Aeroretronautics

Furies, 43 Squadron, 1939

All the cool kids are talking about How to be a Retronaut -- well, they were a month or two ago, I confess it's hard to keep up. How to be a Retronaut is a blog which tries to engage your sense of anachronism to try and shake your assumptions about the past. As the Retronaut puts it:

The power of anachronisms
Its all to do with the power of anachronisms – things which seem to be in the wrong time. They can be objects, words, phrases, technology, ideas, fashions – anything we associate so strongly with one time that it seems wrong in another

Wrong associations
And its that word “associate” – that’s the powerful one. Because the strange thing is, real anachronisms do not exist. They can’t. A “thing” belongs to whatever era its in. Its not the “thing” thats got it wrong, its us, and our associations. Time to change what we believe.

But in that tiny, tiny moment, just before we grasp the fact that our beliefs are wrong, we get to be a Retronaut.

One of the main ways How to be a Retronaut achieves this is through the use of colour photographs taken in periods we don't normally associate with colour photographs -- 1913, for example.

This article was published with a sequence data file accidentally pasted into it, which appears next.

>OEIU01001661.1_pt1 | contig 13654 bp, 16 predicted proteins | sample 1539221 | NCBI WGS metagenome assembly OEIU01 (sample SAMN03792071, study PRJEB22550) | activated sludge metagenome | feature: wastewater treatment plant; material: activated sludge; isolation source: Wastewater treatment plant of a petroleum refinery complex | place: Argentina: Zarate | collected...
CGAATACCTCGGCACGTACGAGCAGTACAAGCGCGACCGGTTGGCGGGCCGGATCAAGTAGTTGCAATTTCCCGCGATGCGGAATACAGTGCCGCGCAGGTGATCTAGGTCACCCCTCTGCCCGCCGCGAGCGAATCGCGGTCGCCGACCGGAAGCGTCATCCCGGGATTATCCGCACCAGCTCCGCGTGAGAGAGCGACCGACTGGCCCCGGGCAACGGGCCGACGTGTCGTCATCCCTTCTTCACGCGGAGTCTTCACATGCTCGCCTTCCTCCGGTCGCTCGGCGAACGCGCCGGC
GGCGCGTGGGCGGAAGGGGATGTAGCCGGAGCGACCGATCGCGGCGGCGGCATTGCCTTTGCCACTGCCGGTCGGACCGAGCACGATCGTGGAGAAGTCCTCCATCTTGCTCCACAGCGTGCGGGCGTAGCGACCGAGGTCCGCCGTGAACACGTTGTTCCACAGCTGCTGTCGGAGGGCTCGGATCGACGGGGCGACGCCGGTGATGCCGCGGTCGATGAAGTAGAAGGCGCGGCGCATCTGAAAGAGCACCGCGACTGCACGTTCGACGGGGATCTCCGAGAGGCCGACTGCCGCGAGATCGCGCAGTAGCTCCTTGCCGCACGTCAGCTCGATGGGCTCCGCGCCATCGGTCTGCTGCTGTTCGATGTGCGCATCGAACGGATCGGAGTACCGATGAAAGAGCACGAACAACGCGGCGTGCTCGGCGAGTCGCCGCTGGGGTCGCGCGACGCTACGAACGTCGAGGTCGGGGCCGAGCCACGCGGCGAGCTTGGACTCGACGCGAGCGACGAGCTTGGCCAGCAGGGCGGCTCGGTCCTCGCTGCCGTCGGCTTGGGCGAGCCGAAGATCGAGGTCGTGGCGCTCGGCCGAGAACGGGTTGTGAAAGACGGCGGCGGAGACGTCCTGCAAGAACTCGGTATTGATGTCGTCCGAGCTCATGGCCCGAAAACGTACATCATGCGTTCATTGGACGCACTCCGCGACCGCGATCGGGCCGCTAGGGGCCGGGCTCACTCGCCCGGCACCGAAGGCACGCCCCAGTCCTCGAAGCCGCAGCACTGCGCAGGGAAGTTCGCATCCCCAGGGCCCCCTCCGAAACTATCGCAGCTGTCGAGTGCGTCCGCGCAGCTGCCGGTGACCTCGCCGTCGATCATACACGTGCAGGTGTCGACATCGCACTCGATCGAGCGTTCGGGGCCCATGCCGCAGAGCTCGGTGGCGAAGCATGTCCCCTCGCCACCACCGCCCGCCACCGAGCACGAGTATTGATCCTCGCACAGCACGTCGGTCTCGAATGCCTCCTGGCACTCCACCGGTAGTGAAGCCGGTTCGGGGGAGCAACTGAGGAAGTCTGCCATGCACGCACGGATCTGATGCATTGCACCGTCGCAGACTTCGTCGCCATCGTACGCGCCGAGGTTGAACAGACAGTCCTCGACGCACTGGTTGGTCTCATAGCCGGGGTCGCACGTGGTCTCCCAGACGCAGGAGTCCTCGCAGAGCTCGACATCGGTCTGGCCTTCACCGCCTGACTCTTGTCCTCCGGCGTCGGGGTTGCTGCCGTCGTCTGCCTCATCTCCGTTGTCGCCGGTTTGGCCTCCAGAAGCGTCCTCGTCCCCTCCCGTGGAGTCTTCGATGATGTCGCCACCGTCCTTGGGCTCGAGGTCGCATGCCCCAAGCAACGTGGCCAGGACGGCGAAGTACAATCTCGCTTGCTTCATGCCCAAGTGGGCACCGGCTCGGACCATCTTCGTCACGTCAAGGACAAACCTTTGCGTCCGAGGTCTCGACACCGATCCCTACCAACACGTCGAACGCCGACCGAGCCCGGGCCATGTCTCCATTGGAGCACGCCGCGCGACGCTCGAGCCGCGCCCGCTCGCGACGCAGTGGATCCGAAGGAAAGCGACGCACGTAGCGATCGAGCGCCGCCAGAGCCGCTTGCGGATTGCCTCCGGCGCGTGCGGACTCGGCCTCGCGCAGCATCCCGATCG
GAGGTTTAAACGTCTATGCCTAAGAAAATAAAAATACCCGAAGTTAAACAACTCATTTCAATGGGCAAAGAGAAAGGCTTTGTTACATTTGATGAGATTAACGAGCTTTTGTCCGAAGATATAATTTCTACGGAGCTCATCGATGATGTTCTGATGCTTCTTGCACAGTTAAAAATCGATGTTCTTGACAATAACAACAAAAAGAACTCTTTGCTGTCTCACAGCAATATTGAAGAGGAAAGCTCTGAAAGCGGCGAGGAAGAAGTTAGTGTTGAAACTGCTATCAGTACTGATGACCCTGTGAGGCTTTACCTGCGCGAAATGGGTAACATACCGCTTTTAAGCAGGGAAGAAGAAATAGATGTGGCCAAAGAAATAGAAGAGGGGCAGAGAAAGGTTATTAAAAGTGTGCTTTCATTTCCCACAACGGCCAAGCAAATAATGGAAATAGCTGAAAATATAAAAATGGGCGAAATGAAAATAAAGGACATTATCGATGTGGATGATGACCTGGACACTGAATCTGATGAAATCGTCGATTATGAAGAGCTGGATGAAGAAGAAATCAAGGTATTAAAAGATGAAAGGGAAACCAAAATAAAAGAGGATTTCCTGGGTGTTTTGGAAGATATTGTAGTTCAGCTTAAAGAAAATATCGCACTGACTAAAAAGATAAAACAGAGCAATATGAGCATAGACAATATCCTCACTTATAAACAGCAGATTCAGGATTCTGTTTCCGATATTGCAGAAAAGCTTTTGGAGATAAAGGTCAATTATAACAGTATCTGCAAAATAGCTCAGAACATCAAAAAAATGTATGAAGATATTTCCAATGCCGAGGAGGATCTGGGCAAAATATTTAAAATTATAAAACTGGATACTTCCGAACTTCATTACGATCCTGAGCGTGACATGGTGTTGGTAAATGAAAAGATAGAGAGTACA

The photograph above struck me with this anachronistic force. It shows RAF biplane fighters which are quite typical of the interwar period, except that they are camouflaged where I would expect them to have a bare metal finish. That's how they typically are seen, both in contemporary photographs and surviving examples. The camouflage patterns these aircraft are sporting are more appropriate to the Second World War. They look a little bit like Hurricanes with slipwings, actually, but they are in fact Furies of 43 Squadron, one of Hawker's long line of fighters. The photograph was taken in 1939, which would explain the sense of anachronism: the RAF didn't start camouflaging its aircraft until the Sudeten crisis in 1938; and aside from the Gladiator, it had mostly phased out its biplanes from frontline service by the time intense fighting began in 1940.

But this also shows how fragile this sense of anachronism can be. If I was more familiar with RAF aircraft in this period before the outbreak of war, this image wouldn't strike me as strange at all. Nor would it strike me as strange if I knew less; it would just be a bunch of old aeroplanes.

Image source: Flight Image Archive. However, I have my doubts about the caption:

A nice line abreast formation of camouflaged Hawker Fury I of 43 Squadron, Sept 1939. Note that several aircraft do not carry the squadrons 'Fighting Cocks' badge which otherwise negates the camouflage.

I can't get a straight answer as to when 43 Squadron switched from Furies: the RAF says 1939 (to Hurricanes), Air of Authority says January 1939 (to Spitfires), another site says November 1938 (to Hurricanes). Since other images from the archive put the Munich crisis in 1936, there's room to doubt the veracity of the caption!